“Spielberg’s obsessive-compulsive nature helps account for his intense concentration on his craft, his unrivaled technical skills and his insistence on perfection from his crews. But he has learned how to surround himself with a small comfort zone of longtime collaborators he trusts implicitly, …”

Learning to delegate was an important early lesson for Spielberg, the article notes. But his “ability to do it all himself, if need be, serves him well.”

Scorsese is singled out for the way he marries passion and discipline; structure and improvisation.

He is quoted saying: “I was raised with gangsters and priests, that’s it, nothing in between. I wanted to be a cleric. I guess the passion I had for religion wound up mixed with film. And now as an artist, in a way, I’m both gangster and priest.”

Hard work and discipline, authenticity and careful research, confidence in their own vision coupled with a willingness to bend and to let others shine through -- that's what it takes to create a great story, according to these screenwriters and directors. That, plus passion: the risk-taking of gangsters and the faith of priests.

Thursday, February 2, 2012

Inspiration in a dry time

Anyone who works in a creative field knows that sometimes inspiration just dries up.

Words fail. The muse snoozes.

And whatever medium you work in – be it words or music or film or photographs or paint – sometimes you just aren’t feeling it. The mojo is missing.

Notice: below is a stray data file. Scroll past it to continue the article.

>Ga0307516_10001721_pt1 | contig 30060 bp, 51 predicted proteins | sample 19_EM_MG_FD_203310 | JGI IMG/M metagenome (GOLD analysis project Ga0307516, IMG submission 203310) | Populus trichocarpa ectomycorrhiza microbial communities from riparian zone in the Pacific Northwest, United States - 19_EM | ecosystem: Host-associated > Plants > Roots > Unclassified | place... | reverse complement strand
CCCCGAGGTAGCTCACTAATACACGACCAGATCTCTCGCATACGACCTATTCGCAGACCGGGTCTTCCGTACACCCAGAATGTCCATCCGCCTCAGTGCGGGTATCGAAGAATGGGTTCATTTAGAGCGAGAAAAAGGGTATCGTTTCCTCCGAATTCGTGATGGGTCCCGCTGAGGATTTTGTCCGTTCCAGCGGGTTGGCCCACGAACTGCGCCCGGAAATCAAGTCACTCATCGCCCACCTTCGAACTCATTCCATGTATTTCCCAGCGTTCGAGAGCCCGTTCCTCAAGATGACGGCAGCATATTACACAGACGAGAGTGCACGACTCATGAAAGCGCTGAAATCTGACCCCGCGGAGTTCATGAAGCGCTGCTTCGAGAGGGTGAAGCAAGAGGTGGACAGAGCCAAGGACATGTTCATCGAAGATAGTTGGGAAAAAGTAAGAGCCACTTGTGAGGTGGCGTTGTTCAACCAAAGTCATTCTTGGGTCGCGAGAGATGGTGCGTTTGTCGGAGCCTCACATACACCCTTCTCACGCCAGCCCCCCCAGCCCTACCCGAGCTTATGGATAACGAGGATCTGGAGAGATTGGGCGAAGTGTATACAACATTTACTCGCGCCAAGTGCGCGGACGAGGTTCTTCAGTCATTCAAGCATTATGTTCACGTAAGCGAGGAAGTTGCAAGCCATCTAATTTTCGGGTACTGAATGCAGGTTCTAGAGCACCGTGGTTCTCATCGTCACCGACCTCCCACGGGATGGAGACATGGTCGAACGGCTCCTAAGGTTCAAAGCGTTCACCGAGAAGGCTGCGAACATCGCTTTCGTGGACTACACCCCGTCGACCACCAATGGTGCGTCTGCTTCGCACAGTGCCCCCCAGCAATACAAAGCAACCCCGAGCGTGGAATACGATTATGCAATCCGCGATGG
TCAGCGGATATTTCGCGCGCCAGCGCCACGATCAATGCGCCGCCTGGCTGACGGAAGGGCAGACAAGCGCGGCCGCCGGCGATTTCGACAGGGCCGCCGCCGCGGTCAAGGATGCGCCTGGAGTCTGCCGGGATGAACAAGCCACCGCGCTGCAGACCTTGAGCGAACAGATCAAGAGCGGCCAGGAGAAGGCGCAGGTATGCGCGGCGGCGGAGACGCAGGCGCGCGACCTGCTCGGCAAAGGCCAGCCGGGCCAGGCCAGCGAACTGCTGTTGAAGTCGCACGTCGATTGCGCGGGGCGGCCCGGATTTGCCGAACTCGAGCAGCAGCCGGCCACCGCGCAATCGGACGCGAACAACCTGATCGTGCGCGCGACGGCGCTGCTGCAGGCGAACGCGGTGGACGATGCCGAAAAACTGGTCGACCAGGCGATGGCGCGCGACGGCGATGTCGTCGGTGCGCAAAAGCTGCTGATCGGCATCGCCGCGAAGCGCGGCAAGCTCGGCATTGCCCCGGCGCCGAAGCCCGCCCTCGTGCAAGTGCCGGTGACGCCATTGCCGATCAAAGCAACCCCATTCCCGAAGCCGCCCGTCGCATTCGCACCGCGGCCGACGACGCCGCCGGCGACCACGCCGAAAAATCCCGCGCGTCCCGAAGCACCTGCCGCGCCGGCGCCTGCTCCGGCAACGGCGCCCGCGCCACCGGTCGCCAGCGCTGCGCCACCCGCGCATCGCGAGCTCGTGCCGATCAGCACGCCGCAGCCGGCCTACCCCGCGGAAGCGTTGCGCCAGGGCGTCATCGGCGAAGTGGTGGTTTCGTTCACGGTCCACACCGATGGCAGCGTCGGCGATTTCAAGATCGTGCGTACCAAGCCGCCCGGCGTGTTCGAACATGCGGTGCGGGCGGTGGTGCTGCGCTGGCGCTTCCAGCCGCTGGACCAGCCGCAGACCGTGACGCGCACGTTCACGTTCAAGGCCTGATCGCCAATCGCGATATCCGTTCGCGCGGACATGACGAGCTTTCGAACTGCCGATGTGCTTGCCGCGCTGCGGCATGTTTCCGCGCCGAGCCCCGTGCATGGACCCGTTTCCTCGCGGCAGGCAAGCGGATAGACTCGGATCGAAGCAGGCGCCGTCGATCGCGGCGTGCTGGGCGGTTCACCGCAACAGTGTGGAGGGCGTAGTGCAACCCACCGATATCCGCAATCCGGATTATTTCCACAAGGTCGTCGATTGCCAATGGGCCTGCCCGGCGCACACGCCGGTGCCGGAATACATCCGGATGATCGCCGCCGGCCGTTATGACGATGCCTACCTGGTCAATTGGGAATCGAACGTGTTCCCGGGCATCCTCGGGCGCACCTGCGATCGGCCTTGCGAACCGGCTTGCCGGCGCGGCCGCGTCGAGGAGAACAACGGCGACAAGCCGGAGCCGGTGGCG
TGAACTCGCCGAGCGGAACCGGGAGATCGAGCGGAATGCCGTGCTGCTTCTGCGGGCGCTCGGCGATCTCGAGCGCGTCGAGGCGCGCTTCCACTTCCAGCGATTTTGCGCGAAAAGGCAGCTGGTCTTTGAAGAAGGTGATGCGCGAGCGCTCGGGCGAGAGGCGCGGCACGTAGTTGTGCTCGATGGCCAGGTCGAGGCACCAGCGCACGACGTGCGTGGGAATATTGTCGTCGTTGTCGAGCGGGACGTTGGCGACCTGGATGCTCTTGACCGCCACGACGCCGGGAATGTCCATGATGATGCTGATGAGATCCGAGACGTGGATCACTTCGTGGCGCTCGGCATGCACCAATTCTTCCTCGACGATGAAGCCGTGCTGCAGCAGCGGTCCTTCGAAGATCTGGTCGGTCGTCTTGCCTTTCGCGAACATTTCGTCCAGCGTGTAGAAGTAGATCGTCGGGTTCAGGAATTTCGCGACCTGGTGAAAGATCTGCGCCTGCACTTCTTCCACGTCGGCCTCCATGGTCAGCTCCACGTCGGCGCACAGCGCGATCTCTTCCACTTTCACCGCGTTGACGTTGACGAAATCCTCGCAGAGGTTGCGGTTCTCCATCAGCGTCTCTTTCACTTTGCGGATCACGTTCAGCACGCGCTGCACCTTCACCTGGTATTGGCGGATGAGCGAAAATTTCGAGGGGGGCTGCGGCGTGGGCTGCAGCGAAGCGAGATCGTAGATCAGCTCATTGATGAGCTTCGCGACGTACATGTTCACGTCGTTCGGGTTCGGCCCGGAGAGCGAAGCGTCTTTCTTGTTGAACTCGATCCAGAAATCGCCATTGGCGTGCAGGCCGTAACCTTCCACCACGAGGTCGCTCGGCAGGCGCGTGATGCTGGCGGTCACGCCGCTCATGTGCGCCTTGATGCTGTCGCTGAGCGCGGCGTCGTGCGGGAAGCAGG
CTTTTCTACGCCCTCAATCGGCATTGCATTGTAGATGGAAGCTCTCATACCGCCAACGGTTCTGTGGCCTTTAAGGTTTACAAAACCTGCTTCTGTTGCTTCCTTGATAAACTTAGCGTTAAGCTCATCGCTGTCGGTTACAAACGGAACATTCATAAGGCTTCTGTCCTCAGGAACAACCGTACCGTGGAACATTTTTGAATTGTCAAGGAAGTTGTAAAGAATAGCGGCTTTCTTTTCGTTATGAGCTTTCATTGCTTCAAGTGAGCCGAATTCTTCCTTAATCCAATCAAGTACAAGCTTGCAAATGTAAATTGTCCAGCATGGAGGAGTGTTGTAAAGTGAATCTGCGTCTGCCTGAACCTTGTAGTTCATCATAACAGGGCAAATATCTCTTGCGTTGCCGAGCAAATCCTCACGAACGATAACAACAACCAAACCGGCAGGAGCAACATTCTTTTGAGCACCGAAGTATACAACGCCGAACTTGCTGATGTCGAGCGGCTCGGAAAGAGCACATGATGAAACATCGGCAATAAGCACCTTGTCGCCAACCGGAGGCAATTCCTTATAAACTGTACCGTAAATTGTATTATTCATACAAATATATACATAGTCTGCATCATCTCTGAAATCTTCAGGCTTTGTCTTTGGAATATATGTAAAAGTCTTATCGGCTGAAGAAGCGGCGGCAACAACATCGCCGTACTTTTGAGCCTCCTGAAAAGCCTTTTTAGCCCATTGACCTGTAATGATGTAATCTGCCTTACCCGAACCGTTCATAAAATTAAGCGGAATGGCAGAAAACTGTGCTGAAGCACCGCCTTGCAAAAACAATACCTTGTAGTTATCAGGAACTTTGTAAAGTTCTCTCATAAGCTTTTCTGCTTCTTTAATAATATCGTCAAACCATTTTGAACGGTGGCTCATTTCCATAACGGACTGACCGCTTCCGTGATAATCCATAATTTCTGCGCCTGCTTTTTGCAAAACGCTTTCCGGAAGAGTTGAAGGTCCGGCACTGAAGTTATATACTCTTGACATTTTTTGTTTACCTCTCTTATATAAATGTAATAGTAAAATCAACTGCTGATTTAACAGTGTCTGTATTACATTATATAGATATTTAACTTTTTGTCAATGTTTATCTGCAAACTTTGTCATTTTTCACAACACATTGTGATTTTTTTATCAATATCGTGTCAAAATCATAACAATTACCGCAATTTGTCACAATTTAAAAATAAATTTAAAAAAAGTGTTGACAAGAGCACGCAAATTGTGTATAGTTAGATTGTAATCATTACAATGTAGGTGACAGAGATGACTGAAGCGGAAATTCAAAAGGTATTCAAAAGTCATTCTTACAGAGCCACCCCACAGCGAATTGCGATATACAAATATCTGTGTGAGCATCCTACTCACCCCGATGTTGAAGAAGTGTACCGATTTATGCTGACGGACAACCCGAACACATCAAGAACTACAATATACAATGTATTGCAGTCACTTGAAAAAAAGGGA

In journalism this can happen when the excitement of covering a murder trial is followed by an assignment to report on the ongoing discussion about the jurisdiction’s sewer system expansion.

Writing about it is important, necessary, and your job depends on it. You try to find a new angle, make it interesting, but guess what… it’s still shit.

Does it matter, you ask? Well yes, yes it does. Writers who have found a “fresh way to tell a routine story” are praised for their ability to spin straw into gold. And this knowledge creates a special kind of angst among writers, who will turn a story every which way to find a new way in.

Like an overzealous hairdresser, once you have messed with a story for too long, it is ruined beyond repair. There’s nothing to do but file it, and move on. Except that in the process, you’ve also damaged your self esteem.

Unfortunately, despondency does not nurture creativity.

So where do you turn when inspiration fails? I turn to my friends, and warm myself on the embers of their creativity while I wait for my own winter to end.

This week I’ve been inspired by friends Ariel Watson (artist, musician), Jehovah Jones (writer), Leta Dunham (photographer) and Jesse Kopp, (the talented brother of a high school friend). I’ve also been inspired by fellow Third Culture Kid Dave Herrling, an artist who paints sound – how cool is that?!

Who do you turn to for inspiration in a dry time?